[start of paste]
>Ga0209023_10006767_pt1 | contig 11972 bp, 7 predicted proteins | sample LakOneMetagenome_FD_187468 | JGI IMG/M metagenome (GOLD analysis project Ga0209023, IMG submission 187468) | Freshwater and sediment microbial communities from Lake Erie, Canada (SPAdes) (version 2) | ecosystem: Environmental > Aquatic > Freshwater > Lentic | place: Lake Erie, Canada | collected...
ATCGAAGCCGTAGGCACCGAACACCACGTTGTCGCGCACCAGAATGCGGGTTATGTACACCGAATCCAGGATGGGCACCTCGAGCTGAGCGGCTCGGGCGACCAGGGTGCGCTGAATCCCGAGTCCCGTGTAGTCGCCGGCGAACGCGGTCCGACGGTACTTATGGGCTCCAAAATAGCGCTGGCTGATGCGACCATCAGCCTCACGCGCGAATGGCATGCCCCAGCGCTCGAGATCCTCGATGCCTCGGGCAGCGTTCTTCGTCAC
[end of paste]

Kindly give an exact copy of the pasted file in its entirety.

>Ga0209023_10006767_pt1 | contig 11972 bp, 7 predicted proteins | sample LakOneMetagenome_FD_187468 | JGI IMG/M metagenome (GOLD analysis project Ga0209023, IMG submission 187468) | Freshwater and sediment microbial communities from Lake Erie, Canada (SPAdes) (version 2) | ecosystem: Environmental > Aquatic > Freshwater > Lentic | place: Lake Erie, Canada | collected...
ATCGAAGCCGTAGGCACCGAACACCACGTTGTCGCGCACCAGAATGCGGGTTATGTACACCGAATCCAGGATGGGCACCTCGAGCTGAGCGGCTCGGGCGACCAGGGTGCGCTGAATCCCGAGTCCCGTGTAGTCGCCGGCGAACGCGGTCCGACGGTACTTATGGGCTCCAAAATAGCGCTGGCTGATGCGACCATCAGCCTCACGCGCGAATGGCATGCCCCAGCGCTCGAGATCCTCGATGCCTCGGGCAGCGTTCTTCGTCAC